Spanish bailout fears stalk markets
Stocks took a battering while the euro slid to a two-year low against the dollar on Monday as fears over Europe's debt crisis returned to haunt markets.
Spain is the epicenter of the current bout of fears, with investors increasingly concerned that the country will not be able to turn its public finances around without outside help. Greece remains in the spotlight with investors increasingly skeptical about its future within the 17-country eurozone.
The catalyst to the day's dramatic falls was the sharp increase in the yield on Spain's benchmark 10-year bond to well above 7 percent. If it remains around that level, investors believe the eurozone's fourth-largest economy will likely need a financial rescue like Greece, Ireland and Portugal.
Spain's 10-year borrowing rate rose 0.21 percentage points to close at 7.43 percent, having traded as high as 7.51 percent - its highest level since the euro was established in 1999.
"Those levels indicate that Spain may soon struggle to fund itself in the market and therefore unless some positive action is taken the country will need a full bailout," said Gary Jenkins, managing director of Swordfish Research.
Coupled with worries that the financial firewall Europe has built up to deal with its debt crisis is insufficient and growing concerns of the financial health of regions within Spain, markets have started the week on a sour note.
In Europe, the FTSE 100 index of leading British shares closed down 2.1 percent at 5,533.87 while Germany's DAX fell 3.2 percent to 6,419.33. The CAC-40 in France lost 2.9 percent at 3,101.53.
While markets were tanking, Spain and Italy announced temporary bans on the short-selling of stocks - whereby investors are prohibited from selling stocks they don't already own.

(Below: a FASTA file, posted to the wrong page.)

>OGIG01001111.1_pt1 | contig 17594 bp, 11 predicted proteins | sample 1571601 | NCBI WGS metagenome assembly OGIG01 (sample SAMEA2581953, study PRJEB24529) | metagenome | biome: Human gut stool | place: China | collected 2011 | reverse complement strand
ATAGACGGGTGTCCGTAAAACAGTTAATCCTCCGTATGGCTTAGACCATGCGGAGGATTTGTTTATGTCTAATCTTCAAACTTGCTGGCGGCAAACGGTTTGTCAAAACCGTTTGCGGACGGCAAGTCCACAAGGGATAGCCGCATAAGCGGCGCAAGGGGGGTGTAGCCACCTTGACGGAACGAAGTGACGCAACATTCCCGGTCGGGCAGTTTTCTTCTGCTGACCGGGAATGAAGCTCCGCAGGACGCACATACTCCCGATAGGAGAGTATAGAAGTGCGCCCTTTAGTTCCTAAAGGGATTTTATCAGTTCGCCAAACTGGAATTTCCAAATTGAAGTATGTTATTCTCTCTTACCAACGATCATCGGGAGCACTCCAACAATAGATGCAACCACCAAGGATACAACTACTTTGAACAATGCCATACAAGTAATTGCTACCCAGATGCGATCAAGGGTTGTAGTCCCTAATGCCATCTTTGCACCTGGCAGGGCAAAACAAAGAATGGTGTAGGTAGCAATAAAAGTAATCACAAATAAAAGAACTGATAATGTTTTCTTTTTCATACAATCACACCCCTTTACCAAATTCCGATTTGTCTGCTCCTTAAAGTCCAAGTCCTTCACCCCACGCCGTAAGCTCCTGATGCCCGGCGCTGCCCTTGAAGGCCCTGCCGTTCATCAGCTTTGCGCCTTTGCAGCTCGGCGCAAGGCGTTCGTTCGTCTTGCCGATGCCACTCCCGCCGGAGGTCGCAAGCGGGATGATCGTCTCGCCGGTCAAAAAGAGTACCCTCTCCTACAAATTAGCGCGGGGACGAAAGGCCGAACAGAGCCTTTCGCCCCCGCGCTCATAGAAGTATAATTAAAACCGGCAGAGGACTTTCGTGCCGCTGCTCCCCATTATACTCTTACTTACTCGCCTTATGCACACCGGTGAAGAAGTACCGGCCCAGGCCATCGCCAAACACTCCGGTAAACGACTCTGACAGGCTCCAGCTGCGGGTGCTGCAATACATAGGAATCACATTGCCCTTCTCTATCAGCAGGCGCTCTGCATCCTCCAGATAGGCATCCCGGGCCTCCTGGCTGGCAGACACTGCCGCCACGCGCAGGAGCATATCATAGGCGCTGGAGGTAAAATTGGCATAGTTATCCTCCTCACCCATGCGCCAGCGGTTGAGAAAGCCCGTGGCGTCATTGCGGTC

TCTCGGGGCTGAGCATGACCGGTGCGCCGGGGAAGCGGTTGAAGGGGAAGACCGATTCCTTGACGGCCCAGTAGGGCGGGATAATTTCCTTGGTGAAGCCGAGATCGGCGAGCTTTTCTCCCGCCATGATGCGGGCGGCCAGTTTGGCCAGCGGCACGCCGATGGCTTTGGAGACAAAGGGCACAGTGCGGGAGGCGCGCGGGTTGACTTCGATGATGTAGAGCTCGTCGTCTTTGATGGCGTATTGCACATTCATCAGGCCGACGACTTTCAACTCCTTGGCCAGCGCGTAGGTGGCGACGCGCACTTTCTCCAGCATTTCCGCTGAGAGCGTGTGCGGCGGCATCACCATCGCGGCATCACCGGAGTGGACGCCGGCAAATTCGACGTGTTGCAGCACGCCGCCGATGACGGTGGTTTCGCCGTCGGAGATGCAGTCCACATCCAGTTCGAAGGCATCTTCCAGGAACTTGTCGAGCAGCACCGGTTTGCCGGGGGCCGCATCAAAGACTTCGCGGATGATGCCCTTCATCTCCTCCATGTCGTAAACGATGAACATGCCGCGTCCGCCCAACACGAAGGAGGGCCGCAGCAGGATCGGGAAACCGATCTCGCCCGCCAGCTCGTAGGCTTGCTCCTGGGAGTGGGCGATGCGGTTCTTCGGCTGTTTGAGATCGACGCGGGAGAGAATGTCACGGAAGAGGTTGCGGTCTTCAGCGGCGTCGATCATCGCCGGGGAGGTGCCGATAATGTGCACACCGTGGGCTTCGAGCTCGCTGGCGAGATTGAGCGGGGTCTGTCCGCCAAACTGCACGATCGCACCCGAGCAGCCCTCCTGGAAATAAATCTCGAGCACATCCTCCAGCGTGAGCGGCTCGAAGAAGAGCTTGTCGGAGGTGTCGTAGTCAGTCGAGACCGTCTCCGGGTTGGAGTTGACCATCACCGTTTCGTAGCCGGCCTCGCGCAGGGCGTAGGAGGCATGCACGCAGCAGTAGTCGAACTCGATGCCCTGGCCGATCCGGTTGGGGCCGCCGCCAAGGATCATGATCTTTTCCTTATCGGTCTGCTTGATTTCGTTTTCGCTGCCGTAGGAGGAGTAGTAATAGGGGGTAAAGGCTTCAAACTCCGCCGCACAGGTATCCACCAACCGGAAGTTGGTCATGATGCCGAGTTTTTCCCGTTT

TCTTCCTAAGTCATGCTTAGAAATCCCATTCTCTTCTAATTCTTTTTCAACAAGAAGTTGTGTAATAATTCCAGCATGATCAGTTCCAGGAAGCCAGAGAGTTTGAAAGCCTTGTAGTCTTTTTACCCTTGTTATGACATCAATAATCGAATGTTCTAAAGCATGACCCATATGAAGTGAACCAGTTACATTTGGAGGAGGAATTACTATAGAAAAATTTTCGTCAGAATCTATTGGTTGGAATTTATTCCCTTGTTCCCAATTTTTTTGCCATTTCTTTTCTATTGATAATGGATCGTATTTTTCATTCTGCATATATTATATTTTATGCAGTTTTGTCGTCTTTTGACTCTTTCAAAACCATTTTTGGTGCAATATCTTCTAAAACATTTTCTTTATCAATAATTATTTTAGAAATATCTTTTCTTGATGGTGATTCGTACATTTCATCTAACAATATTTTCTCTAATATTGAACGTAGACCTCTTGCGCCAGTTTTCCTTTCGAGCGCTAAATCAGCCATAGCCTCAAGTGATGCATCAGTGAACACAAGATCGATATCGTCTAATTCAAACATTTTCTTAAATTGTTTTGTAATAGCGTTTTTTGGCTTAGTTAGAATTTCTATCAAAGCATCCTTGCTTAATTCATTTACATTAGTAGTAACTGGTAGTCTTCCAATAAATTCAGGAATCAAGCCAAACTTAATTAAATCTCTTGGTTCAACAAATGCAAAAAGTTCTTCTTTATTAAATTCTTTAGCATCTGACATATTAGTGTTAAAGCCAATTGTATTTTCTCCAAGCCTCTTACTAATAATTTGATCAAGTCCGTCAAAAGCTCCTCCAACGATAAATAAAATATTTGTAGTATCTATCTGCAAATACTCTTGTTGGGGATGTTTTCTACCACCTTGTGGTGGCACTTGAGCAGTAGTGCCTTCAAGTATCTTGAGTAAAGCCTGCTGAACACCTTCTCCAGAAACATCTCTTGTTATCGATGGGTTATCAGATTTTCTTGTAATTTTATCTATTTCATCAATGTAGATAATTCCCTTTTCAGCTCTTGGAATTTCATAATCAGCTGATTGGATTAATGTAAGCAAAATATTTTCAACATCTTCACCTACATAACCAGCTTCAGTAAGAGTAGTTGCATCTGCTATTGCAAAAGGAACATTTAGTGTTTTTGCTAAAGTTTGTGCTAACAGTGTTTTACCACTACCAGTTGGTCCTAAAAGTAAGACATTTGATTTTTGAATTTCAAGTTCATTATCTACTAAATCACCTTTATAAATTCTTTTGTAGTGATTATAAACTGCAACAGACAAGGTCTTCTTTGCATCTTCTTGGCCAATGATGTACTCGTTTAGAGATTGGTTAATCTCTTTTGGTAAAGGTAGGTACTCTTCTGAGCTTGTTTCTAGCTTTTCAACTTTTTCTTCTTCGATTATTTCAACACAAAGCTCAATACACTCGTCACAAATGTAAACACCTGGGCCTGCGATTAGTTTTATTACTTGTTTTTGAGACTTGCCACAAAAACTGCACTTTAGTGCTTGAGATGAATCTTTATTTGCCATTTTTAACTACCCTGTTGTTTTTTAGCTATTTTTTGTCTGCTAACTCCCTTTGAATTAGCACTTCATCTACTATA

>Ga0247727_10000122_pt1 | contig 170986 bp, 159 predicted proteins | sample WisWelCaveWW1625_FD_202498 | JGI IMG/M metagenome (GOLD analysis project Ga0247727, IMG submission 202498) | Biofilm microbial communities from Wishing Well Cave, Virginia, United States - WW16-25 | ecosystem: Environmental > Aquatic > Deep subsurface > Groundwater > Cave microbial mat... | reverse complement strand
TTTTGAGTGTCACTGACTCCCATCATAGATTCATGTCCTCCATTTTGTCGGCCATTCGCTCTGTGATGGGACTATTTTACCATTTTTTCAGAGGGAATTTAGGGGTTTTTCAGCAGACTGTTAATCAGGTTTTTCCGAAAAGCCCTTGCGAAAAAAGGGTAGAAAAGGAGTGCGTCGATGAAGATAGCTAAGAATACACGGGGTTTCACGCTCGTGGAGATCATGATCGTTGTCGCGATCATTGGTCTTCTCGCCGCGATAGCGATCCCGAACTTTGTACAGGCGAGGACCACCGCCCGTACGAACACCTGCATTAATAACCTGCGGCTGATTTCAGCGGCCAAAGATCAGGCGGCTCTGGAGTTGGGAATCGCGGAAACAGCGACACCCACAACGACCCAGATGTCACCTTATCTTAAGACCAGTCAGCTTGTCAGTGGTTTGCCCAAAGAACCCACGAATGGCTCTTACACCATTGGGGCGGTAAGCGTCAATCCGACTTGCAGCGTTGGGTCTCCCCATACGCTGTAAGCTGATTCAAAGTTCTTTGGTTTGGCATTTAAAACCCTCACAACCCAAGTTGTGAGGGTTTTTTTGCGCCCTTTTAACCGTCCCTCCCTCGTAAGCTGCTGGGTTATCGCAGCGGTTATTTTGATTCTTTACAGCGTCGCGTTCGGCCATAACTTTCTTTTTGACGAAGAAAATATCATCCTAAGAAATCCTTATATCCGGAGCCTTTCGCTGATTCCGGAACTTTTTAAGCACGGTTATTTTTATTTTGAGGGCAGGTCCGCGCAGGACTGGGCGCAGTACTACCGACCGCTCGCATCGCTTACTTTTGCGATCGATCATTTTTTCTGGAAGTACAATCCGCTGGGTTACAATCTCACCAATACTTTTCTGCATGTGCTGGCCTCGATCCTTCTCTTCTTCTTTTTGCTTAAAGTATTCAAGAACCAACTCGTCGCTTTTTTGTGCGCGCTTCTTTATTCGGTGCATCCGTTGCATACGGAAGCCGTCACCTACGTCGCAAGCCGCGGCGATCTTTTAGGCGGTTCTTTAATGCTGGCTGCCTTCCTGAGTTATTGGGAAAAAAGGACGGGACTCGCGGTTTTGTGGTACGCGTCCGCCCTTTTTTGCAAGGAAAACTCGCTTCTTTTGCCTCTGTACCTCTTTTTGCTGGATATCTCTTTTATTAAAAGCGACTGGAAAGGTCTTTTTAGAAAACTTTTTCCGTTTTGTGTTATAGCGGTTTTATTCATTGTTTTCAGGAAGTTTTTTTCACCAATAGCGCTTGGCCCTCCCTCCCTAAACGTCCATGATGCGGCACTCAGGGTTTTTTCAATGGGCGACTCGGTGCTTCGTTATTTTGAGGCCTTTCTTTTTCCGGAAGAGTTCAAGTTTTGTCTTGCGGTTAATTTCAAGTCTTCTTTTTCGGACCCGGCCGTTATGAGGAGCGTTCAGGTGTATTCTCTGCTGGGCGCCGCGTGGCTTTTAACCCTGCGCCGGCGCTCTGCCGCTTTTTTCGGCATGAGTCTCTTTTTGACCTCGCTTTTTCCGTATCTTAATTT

The decision by the Spanish regulator to ban the practice for three months helped contain the fallout on the Madrid exchange but did little to encourage traders elsewhere. Italy's FTSE MIB also retraced losses after the country's regulator reintroduced a ban on the short-selling of financial stocks for this week.
Madrid's IBEX closed down 1.1 percent and Milan's FTSE MIB 2.8 percent.
Andrew Wilkinson, chief economic strategist at Miller Tabak & Co., said the price action across Europe since the Spanish ban was announced indicates that some investors were caught on the hop, and specifically had to unwind certain German positions in response.
"The DAX fell by a further 1.7 percent from its position at the time of the announcement," Wilkinson said.
Though Spain is at the forefront of concerns at the moment, investors are worried that Italy will also struggle with its debts. Its 10-year yield rose 0.25 percentage points to 6.32 percent.
The wave of selling was not just confined to Europe. In the U.S., the Dow Jones industrial average was down 1.1 percent at 12,680.33 while the broader S&P 500 index fell 1.3 percent to 1,344.87.
The euro was roughly flat at $1.2119 after earlier falling to $1.2066, its lowest level since June 2010. The euro has also fallen to a near 12-year low against the yen.
A forecast from a Chinese central bank adviser that China's economy could wane further in the third quarter also deepened concerns about the global slowdown. China's economic growth slowed to a three-year low of 7.6 percent in the second quarter.
Japan's Nikkei fell 1.9 percent to 8,508.32 and Hong Kong's Hang Seng dived 3 percent to 19,053.47. China's Shanghai Composite Index shed 1.3 percent to 2,141.40. South Korea's Kospi dropped 1.8 percent to 1,789.44.
Oil prices took a hit, too, as investors fretted over Europe's debt woes and the global economy, with the benchmark New York rate down $2.69 a barrel at $88.38.